A ‘new era’ as study finds full potential of new Alzheimer’s drug
Alzheimer's: Dr Chris discusses the early signs of condition
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A professor has said today marks a “new era” in tackling Alzheimer’s disease as results from a study trialling the use of a memory reversing drug were released. The findings have proved a 30-year theory that a certain protein in the brain is partly responsible for the disease. It is now hoped this will pave the way for “life-changing” Alzheimer’s treatments in the future.
Professor Nick Fox, director of the Dementia Research Centre, said: “I believe it confirms a new era of disease modification for Alzheimer’s disease.
“An era that comes after more that 20 years of hard work on anti-amyloid immunotherapies – by many many people – and many disappointments along the way.”
The professor is not alone. Experts across the board are hailing the “beginning of the end” in the search to prevent Alzheimer’s – the most common form of dementia in the UK – following the publishing of the results about the drug lecanemab.
Lecanemab is designed to target and clear amyloid – one of the proteins that builds up in the brains of people with Alzheimer’s that was found to slow decline in patients’ memory and thinking.
Initial results of the phase three clinical trial were reported by Eisai, a Tokyo-based pharmaceutical company that has partnered with US biotech firm Biogen to develop lecanemab.
But today (November 30), Eisai shared the full results, which have also been published in The New England Journal of Medicine, at the Clinical Trials on Alzheimer’s Disease Conference in San Francisco.
Participants, aged between 50 and 90 years, were given a bi-weekly infusion of either lecanemab or a placebo.
The results show the drug was able to slow the rate of decline in people’s memory and thinking as well as function over 18 months, and also helped people with day-to-day activities.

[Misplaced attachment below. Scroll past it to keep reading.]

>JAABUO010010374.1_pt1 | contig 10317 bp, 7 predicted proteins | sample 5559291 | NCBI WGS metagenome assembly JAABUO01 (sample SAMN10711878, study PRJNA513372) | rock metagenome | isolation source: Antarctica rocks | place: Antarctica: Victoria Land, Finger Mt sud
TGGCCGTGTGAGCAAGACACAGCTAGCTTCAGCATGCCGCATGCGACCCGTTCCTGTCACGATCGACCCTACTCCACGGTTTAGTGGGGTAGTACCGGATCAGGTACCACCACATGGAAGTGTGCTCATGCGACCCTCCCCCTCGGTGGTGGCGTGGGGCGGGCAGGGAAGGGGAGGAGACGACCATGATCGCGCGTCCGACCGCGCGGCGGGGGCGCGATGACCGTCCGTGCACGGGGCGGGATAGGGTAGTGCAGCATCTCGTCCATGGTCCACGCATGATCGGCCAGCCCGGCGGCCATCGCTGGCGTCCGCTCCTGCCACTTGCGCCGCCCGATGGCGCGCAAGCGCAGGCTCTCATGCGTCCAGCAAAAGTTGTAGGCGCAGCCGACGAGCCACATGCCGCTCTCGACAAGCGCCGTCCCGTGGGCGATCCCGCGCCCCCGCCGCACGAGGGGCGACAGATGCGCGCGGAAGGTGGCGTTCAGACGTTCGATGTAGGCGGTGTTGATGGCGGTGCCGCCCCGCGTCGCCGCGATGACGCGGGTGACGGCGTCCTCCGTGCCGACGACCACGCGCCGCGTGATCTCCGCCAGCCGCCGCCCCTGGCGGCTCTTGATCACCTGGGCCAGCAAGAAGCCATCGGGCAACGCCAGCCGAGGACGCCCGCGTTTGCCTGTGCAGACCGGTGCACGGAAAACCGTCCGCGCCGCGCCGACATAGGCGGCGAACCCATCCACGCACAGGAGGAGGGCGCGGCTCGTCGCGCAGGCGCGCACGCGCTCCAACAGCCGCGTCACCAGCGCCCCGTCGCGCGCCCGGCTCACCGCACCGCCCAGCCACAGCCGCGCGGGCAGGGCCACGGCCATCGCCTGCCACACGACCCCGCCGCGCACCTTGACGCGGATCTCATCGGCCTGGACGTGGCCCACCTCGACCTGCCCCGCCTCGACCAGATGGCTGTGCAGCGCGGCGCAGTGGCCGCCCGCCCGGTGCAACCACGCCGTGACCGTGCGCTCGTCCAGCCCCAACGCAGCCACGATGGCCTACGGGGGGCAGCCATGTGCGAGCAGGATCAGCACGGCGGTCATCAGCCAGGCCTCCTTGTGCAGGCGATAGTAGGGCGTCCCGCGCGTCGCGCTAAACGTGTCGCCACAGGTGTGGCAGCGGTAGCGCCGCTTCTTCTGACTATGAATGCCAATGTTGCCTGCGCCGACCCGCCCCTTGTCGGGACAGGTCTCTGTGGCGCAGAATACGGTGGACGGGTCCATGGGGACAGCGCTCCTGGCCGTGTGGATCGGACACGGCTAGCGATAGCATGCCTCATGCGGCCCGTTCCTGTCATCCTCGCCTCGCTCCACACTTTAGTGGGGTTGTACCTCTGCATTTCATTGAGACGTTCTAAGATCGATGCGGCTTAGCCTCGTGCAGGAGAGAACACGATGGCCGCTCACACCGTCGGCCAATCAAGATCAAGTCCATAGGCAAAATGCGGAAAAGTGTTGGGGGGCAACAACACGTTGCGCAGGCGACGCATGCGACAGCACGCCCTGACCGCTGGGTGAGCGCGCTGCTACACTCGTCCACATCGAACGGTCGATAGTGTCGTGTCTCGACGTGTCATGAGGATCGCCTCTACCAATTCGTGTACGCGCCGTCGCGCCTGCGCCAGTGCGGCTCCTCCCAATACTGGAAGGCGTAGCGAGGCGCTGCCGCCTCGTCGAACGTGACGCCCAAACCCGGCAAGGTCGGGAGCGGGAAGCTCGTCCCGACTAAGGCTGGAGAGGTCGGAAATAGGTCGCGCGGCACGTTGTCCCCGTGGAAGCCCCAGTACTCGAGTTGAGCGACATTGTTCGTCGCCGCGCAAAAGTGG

The trial, known as Clarity AD included 1,795 people with early-stage Alzheimer’s and mild cognitive impairment (MCI) due to Alzheimer’s, who received a bi-weekly infusion of either lecanemab or a dummy drug (placebo).
Scientists found that after 18 months the drug slowed the disease progression by 27 percent compared with patients taking the placebo.
Professor John Hardy, group leader at the UK Dementia Research Institute at University College London, commented: “This trial is an important first step, and I truly believe it represents the beginning of the end.
“The amyloid theory has been around for 30 years so this has been a long time coming.
“It’s fantastic to receive this confirmation that we’ve been on the right track all along, as these results convincingly demonstrate, for the first time, the link between removing amyloid and slowing the progress of Alzheimer’s disease.
“The first step is the hardest, and we now know exactly what we need to do to develop effective drugs. It’s exciting to think that future work will build on this, and we will soon have life-changing treatments to tackle this disease.”
However, experts warned that UK officials have much to do to prepare to deliver the drug, provided it gets regulatory approval.
“It’s safe to say that the NHS is not ready for a new era of dementia treatment,” Doctor Susan Kohlhaas, director of research at Alzheimer’s Research UK, said.
“We estimate that unless there are drastic changes in how people access specialist diagnostic tests for Alzheimer’s disease, only two percent of people eligible for drugs like lecanemab will be able to access them.”
What’s more, Professor Bart De Strooper, director at the institute said: “The participants of this trial were all people with very early-stage Alzheimer’s disease, which raises the question of how we ensure that people can access these drugs at the right stage in their disease course.
“In parallel, we must focus on making early diagnosis easier and more accessible, so that treatments can be administered when they are most likely to have a positive impact, before amyloid levels are too high and start to cause damage to the brain.”
Alzheimer’s disease is a progressive condition, meaning the symptoms get worse over time.
Common signs in its early stages include:
- Forgetting about recent conversations or events
- Misplacing items
- Forgetting the names of places and objects
- Having trouble thinking of the right word
- Asking questions repetitively
- Showing poor judgement or find it harder to make decisions
- Becoming less flexible and more hesitant to try new things.
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